Vital skyscrapers need better planning, experts say

The Future of the City

London’s changing skyline.

Cities around the world need ever-taller buildings as their populations grow and their infrastructures age, but most tall buildings are designed with too little regard for their urban contexts, according to a new book by an urban planner/designer at the University of Illinois at Chicago and an architecture professor at the University of Illinois at Urbana-Champaign.

Four years of world travel, research and documentation of tall buildings went into “The Future of the City: Tall Buildings and Urban Design” (WIT Press).  In this large-format, 460-page book, Kheir Al-Kodmany, UIC associate professor of urban planning, and M. M. Ali, UIUC professor of architecture, balance skyscraper aesthetics with responsible urban planning.

The book includes 500 photographs and detail sketches (images are available for download). Most are by Al-Kodmany, a former designer with Skidmore, Owings & Merrill, the  architecture firm known for skyscrapers like Chicago’s John Hancock Center and Willis Tower.

Al-Kodmany traveled to 25 cities on five continents to present a global view of aging cities, their needs for new housing and workspaces, and how tall buildings may be worked into the urban fabric to accommodate those needs.

He says urban design should inform skyscraper design in both aesthetic and practical aspects, including a sense of place, human scale, and impact on the skyline as well as the more obvious concerns of congestion and energy use.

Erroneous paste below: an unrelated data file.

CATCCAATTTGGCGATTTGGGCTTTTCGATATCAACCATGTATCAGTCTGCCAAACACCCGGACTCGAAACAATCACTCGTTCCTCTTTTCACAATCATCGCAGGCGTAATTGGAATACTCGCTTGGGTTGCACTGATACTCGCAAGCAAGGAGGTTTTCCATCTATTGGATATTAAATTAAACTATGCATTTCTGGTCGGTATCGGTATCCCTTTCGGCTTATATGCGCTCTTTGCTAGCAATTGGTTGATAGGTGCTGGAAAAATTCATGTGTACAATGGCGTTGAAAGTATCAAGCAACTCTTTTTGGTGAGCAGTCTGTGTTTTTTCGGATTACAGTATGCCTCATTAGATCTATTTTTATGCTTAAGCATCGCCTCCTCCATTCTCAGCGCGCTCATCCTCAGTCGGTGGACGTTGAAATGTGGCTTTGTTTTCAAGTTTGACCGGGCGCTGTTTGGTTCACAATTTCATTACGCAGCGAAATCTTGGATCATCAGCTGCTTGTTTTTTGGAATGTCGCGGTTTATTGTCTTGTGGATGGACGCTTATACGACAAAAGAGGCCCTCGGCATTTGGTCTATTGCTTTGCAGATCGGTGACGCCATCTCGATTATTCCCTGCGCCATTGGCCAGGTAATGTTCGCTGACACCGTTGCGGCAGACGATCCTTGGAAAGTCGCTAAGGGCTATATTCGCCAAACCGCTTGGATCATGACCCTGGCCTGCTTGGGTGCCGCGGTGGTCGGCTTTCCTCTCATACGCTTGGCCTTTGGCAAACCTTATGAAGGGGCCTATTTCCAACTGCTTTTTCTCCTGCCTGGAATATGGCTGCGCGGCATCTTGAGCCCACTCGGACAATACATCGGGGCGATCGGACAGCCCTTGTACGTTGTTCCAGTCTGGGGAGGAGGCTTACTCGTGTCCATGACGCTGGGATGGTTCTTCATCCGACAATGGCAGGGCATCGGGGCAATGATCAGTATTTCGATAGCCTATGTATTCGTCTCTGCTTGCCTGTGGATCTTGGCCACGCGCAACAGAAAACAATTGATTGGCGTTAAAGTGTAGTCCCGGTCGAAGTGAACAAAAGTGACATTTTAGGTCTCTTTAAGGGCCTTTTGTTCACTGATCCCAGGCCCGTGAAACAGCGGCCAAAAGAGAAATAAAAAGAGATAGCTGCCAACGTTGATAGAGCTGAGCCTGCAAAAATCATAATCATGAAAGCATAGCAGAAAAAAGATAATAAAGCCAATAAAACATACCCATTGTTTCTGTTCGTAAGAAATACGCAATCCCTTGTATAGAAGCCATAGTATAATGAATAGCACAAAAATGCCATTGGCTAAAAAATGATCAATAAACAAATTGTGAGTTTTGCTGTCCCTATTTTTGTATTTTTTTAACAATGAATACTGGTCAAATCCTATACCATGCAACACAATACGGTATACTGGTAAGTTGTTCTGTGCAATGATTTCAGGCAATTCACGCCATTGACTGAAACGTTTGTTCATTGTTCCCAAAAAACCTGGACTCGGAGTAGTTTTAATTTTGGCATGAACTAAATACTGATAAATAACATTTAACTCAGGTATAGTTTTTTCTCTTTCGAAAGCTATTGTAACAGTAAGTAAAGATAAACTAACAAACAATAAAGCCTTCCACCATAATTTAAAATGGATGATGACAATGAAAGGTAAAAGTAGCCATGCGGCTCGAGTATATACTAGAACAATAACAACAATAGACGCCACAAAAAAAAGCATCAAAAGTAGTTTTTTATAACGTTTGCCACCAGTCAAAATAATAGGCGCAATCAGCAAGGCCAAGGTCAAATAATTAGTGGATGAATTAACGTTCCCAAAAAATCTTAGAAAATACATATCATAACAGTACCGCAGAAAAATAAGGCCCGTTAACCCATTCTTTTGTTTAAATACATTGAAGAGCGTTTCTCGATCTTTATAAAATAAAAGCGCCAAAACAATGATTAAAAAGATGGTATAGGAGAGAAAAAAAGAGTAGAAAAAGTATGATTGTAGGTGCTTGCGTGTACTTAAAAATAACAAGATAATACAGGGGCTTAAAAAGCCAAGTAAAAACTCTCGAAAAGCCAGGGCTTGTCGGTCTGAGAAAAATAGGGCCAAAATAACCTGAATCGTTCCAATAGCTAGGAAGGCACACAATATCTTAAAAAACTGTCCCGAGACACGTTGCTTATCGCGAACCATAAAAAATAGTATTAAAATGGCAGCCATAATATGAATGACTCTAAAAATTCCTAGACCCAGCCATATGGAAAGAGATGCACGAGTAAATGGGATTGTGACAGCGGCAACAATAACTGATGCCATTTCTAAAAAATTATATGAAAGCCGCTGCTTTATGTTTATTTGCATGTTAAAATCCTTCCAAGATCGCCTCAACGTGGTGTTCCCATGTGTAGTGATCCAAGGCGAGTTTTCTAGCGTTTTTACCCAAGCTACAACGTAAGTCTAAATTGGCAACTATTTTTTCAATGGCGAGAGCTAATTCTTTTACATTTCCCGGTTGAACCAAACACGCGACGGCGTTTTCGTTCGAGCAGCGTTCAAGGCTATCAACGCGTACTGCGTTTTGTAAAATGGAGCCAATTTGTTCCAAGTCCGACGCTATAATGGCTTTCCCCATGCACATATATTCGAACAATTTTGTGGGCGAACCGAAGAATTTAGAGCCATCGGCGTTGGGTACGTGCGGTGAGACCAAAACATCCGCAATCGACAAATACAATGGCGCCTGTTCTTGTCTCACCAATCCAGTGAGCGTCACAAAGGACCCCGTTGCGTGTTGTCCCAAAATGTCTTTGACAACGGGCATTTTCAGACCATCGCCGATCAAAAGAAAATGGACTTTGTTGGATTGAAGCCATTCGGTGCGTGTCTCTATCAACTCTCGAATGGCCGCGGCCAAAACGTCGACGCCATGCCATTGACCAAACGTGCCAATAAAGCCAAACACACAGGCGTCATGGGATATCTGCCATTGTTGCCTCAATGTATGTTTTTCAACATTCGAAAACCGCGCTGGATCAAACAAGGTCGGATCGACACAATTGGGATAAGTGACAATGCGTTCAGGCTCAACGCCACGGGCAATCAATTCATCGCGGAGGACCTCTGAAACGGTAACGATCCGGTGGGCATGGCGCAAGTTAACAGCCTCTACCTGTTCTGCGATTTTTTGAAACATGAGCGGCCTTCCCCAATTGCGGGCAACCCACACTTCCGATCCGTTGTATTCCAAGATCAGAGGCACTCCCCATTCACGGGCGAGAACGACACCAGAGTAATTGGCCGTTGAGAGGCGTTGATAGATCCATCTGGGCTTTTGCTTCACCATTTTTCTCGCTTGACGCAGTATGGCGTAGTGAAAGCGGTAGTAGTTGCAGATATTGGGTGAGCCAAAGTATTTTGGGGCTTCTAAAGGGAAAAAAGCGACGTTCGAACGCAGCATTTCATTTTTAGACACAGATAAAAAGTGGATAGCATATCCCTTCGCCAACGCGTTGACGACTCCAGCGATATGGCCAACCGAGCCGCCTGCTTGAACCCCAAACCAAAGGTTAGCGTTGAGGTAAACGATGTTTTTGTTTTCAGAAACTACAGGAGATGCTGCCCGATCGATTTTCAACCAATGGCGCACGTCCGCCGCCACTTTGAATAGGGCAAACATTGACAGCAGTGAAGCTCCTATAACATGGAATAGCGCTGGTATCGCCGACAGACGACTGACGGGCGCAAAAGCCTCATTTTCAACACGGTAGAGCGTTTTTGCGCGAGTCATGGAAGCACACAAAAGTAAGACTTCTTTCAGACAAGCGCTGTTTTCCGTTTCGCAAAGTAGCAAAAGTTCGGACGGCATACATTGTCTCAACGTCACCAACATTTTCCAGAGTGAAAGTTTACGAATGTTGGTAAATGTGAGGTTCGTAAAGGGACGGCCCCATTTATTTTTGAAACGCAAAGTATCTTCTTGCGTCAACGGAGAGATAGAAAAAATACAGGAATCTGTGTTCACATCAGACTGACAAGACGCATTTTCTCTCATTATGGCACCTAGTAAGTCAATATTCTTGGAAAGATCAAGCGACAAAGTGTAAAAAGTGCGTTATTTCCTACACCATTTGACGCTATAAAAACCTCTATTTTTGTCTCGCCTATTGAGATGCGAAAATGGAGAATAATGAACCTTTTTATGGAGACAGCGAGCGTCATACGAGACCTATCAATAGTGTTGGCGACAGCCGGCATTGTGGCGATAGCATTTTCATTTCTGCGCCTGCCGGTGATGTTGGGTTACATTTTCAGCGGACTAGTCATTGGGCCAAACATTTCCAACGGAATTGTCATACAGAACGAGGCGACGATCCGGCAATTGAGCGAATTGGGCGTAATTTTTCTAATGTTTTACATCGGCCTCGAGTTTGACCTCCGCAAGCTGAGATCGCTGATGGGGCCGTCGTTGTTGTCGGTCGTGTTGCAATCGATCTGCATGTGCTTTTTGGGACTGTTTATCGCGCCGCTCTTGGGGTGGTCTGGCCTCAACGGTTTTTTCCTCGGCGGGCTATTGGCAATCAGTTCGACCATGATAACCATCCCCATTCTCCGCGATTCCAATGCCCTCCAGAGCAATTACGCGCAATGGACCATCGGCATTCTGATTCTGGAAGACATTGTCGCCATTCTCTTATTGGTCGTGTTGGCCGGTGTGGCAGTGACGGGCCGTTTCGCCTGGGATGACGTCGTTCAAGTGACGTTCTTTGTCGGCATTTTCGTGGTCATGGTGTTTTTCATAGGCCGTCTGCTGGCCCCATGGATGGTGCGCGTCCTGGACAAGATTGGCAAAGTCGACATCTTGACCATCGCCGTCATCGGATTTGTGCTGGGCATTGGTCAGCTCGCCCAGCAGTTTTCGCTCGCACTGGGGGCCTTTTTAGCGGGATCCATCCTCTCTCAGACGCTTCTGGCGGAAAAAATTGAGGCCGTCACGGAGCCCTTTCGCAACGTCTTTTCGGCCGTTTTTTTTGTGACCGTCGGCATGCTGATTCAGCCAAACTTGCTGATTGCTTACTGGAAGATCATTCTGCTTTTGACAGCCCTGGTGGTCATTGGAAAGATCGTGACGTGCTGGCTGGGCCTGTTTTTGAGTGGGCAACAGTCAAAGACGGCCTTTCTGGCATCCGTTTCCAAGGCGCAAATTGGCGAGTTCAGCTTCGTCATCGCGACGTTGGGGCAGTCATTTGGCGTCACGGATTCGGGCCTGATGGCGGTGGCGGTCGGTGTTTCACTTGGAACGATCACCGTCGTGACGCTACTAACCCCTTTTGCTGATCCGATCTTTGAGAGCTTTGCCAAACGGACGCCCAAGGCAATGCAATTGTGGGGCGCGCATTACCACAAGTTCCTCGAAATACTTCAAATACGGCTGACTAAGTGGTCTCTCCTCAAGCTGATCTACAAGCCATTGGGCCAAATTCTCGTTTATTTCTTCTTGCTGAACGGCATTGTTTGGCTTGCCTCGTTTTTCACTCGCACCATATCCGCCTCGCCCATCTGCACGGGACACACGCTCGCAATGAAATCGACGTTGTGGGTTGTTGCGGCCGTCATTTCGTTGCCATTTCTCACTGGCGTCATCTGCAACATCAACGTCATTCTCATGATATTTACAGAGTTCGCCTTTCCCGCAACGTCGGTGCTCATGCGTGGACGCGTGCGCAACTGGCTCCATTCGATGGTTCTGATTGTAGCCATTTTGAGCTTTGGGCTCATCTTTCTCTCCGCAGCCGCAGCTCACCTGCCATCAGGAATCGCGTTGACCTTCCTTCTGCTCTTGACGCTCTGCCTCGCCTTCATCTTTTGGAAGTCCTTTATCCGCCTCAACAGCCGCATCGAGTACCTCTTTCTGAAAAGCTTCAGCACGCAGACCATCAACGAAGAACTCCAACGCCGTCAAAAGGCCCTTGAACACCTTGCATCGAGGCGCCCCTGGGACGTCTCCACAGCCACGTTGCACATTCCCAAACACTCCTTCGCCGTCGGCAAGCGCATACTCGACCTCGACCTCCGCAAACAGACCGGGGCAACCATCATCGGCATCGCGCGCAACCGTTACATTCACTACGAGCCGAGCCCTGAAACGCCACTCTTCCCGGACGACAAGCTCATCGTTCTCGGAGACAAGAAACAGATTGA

“Tall buildings come with problems. They’re expensive to build and offer quality living only with high maintenance. Their density causes transportation problems,” Al-Kodmany says.

“They’ll be hard to dismantle and recycle. We haven’t dismantled one yet. We’re waiting to see what happens, greening buildings for now.”

The Future of the City

Cities have built higher and in greater numbers in the past two decades.

The authors devote a chapter to the pros and cons of “urban branding” through extremely tall skyscrapers with unique, iconic curvilinear shapes.

“A city is reduced to an object, and the form becomes the end,” Al-Kodmany says.

Technologies like virtual reality and 3-D modeling facilitate such extreme designs, but they also combine with geographic information systems to clarify practical concerns such as how a building will affect wind forces, seasonal shade, traffic patterns and more. Al-Kodmany, who is working on a book about design technologies, used them to produce  the sketches that illustrate the design of the photographed buildings.

The onus lies on planners and architects to make policymakers understand the consequences of tall buildings and the need to design them responsibly, the authors write.

Ali was studying the need for skyscrapers in the island nation of Malta five years ago when the government of Amman, Jordan, contacted him to request a similar study. Ali, author of four previous books on architecture, saw the need for an expansive book designed for easy reference by practitioners.

“I realized that this is a worldwide topic,” he said. “There are no clear guidelines for urban design with respect to tall buildings.”

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